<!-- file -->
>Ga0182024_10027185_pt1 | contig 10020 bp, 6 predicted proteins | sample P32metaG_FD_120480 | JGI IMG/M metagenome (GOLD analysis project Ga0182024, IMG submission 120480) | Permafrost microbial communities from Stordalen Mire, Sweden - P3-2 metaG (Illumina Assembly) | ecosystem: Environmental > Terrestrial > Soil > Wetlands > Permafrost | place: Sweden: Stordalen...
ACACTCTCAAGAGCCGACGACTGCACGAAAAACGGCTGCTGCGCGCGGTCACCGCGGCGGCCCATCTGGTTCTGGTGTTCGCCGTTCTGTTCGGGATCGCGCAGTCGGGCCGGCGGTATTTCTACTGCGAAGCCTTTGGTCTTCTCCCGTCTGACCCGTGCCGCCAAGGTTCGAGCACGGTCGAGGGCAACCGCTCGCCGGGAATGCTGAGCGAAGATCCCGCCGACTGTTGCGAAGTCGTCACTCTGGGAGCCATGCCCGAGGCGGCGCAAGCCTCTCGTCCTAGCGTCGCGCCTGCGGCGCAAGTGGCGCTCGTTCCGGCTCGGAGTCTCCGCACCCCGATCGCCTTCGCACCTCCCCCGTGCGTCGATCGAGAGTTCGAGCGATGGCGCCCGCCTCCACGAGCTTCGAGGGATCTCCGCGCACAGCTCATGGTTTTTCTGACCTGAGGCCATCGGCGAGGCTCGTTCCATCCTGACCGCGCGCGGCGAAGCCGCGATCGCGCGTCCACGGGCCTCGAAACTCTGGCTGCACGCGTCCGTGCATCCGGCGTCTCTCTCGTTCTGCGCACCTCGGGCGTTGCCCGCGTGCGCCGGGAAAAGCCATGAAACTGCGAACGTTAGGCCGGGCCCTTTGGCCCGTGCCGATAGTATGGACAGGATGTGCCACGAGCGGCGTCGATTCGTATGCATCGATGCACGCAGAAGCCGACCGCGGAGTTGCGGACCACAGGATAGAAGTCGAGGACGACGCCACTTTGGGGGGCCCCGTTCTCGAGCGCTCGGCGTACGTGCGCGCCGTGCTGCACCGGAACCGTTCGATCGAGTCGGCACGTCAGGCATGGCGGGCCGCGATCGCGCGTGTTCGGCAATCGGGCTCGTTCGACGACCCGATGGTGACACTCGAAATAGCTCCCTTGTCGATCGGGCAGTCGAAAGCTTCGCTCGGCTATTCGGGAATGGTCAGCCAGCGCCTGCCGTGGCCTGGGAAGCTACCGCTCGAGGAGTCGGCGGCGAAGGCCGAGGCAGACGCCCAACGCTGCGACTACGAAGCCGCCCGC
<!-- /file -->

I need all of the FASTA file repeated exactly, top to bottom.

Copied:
>Ga0182024_10027185_pt1 | contig 10020 bp, 6 predicted proteins | sample P32metaG_FD_120480 | JGI IMG/M metagenome (GOLD analysis project Ga0182024, IMG submission 120480) | Permafrost microbial communities from Stordalen Mire, Sweden - P3-2 metaG (Illumina Assembly) | ecosystem: Environmental > Terrestrial > Soil > Wetlands > Permafrost | place: Sweden: Stordalen...
ACACTCTCAAGAGCCGACGACTGCACGAAAAACGGCTGCTGCGCGCGGTCACCGCGGCGGCCCATCTGGTTCTGGTGTTCGCCGTTCTGTTCGGGATCGCGCAGTCGGGCCGGCGGTATTTCTACTGCGAAGCCTTTGGTCTTCTCCCGTCTGACCCGTGCCGCCAAGGTTCGAGCACGGTCGAGGGCAACCGCTCGCCGGGAATGCTGAGCGAAGATCCCGCCGACTGTTGCGAAGTCGTCACTCTGGGAGCCATGCCCGAGGCGGCGCAAGCCTCTCGTCCTAGCGTCGCGCCTGCGGCGCAAGTGGCGCTCGTTCCGGCTCGGAGTCTCCGCACCCCGATCGCCTTCGCACCTCCCCCGTGCGTCGATCGAGAGTTCGAGCGATGGCGCCCGCCTCCACGAGCTTCGAGGGATCTCCGCGCACAGCTCATGGTTTTTCTGACCTGAGGCCATCGGCGAGGCTCGTTCCATCCTGACCGCGCGCGGCGAAGCCGCGATCGCGCGTCCACGGGCCTCGAAACTCTGGCTGCACGCGTCCGTGCATCCGGCGTCTCTCTCGTTCTGCGCACCTCGGGCGTTGCCCGCGTGCGCCGGGAAAAGCCATGAAACTGCGAACGTTAGGCCGGGCCCTTTGGCCCGTGCCGATAGTATGGACAGGATGTGCCACGAGCGGCGTCGATTCGTATGCATCGATGCACGCAGAAGCCGACCGCGGAGTTGCGGACCACAGGATAGAAGTCGAGGACGACGCCACTTTGGGGGGCCCCGTTCTCGAGCGCTCGGCGTACGTGCGCGCCGTGCTGCACCGGAACCGTTCGATCGAGTCGGCACGTCAGGCATGGCGGGCCGCGATCGCGCGTGTTCGGCAATCGGGCTCGTTCGACGACCCGATGGTGACACTCGAAATAGCTCCCTTGTCGATCGGGCAGTCGAAAGCTTCGCTCGGCTATTCGGGAATGGTCAGCCAGCGCCTGCCGTGGCCTGGGAAGCTACCGCTCGAGGAGTCGGCGGCGAAGGCCGAGGCAGACGCCCAACGCTGCGACTACGAAGCCGCCCGC